• Establishing a global monitoring mechanism to periodically review mitigation pledges and would allow countries to upgrade their targets. The mechanism should also facilitate proper accounting of climate adaptation and mitigation assistance to poor countries to avoid double-counting, which prevents transparent, fair, and just determination of whether the interventions are new and additional or not.

  • Establishing penalties to deter countries from free riding. Nobel Prize winner Joseph Stiglitz has long been suggesting trade sanctions to prevent countries “which refuse to agree or to implement emission reductions from inflicting harm on the rest of the world.” Yale University’s William Nordhaus suggests uniform percentage tariffs on the imports of nonadherents. Diplomatic sanctions and reduced foreign aid could also be invoked, as well as strong censures in international bodies such as at the United Nations.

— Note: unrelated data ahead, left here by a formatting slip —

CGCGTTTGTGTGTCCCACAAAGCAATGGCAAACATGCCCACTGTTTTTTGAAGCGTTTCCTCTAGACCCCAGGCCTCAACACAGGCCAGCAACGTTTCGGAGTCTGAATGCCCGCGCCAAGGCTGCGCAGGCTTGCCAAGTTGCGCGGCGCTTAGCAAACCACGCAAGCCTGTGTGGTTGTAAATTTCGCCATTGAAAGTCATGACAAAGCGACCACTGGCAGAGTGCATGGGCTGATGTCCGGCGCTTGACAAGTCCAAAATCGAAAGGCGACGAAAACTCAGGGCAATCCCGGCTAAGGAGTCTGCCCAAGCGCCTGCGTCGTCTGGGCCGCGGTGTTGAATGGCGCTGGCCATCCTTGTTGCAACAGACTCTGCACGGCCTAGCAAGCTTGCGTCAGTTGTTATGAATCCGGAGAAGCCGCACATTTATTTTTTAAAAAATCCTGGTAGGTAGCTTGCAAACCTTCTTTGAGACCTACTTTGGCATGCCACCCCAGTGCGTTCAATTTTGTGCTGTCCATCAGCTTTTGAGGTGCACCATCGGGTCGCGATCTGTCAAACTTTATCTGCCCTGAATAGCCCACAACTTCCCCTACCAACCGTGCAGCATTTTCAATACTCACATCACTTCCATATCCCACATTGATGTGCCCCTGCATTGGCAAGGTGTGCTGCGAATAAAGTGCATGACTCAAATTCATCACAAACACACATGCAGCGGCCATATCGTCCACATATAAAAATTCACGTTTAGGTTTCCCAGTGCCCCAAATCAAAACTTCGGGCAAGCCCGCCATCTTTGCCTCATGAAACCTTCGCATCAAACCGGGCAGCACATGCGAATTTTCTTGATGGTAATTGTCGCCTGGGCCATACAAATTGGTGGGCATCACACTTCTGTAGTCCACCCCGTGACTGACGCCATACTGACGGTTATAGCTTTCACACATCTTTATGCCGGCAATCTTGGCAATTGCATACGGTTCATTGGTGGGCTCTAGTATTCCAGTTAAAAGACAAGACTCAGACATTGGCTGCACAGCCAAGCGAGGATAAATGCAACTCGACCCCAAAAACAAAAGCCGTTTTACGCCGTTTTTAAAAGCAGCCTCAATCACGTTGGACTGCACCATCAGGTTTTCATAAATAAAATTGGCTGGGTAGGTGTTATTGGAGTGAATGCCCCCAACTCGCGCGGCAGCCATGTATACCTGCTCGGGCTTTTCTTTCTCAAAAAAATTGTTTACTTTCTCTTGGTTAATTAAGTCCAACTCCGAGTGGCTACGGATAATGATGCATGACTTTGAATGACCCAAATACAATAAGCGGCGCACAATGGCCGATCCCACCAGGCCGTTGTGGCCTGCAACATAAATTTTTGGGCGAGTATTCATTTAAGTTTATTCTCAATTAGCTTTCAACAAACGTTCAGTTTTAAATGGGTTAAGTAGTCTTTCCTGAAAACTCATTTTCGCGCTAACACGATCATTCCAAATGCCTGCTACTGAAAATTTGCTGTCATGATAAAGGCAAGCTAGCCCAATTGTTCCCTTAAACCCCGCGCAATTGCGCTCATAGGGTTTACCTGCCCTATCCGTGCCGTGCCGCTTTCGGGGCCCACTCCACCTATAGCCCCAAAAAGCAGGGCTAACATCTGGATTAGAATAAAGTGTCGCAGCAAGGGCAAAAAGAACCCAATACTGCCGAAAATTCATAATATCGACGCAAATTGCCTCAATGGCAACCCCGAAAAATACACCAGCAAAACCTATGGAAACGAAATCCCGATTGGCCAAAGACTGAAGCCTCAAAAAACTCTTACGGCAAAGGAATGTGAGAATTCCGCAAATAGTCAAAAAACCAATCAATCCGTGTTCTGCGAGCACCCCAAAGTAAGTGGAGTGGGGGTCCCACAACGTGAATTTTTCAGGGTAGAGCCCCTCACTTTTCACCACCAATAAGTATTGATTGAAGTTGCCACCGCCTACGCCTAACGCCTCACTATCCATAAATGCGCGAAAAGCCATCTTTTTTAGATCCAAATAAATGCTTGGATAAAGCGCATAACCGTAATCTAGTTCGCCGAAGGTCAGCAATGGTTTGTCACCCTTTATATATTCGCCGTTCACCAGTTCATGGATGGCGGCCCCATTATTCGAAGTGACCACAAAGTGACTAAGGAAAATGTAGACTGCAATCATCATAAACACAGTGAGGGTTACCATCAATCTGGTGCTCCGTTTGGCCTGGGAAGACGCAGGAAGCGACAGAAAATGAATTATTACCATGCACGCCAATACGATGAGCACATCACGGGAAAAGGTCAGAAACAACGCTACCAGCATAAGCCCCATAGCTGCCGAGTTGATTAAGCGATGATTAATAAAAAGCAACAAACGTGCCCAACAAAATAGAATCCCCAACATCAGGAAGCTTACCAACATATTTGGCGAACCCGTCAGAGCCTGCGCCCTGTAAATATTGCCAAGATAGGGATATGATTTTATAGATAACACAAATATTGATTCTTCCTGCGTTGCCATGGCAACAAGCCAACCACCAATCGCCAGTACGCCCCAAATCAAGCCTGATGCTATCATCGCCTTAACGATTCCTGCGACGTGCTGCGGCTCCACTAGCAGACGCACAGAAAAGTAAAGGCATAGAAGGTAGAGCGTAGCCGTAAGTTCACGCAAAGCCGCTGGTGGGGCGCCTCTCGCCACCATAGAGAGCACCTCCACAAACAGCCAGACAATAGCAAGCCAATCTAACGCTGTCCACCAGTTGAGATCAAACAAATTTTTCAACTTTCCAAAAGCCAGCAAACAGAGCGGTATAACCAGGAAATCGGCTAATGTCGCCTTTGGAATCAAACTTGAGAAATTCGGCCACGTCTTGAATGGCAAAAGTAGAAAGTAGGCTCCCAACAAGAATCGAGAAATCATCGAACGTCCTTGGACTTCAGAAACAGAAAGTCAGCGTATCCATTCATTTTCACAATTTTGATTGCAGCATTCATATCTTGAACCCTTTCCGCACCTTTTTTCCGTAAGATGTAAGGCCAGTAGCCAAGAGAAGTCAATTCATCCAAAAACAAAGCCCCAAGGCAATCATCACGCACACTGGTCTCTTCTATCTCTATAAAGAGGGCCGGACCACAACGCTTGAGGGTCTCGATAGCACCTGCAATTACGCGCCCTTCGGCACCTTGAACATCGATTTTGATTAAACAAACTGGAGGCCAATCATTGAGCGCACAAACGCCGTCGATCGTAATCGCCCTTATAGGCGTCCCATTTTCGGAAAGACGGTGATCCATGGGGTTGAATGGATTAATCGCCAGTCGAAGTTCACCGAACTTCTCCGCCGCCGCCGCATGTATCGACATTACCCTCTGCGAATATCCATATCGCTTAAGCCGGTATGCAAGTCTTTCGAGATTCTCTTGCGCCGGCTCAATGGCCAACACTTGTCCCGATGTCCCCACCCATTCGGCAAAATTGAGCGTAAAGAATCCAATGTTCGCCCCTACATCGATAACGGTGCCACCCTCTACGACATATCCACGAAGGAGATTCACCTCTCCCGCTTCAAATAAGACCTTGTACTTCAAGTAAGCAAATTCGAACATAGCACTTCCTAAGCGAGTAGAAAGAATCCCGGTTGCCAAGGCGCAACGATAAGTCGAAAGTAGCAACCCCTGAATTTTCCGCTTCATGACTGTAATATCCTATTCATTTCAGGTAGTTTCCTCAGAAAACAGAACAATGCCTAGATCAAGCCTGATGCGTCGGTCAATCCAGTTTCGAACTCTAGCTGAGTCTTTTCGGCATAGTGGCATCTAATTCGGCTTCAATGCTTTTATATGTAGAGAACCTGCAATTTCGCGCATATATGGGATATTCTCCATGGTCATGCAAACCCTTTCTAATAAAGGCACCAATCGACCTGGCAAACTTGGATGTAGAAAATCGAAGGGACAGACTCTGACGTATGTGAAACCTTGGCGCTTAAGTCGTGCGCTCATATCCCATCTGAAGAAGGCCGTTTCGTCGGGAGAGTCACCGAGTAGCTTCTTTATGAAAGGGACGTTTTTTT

Not ending in Paris

Climate change is unquestionably the greatest collective challenge facing us as a species, but our collective response does not add up to what is required to keep warming below 2C. This decade, therefore, remains a critical decade for action.

Clearly, the climate issue has been prioritized, with many people now recognizing the scientific basis of anthropogenic – or man-made – climate change and the importance of effective and timely climate action. But, there are still t’s that need crossing and i’s that need dotting.

This can be done with an agreement that echoes the principle of unconditional surrender in Casablanca in 1943 – an agreement that is not only robust, ambitious and binding, but also outlines measures that would lock in countries within their pledged 2C target and their promise of international cooperation.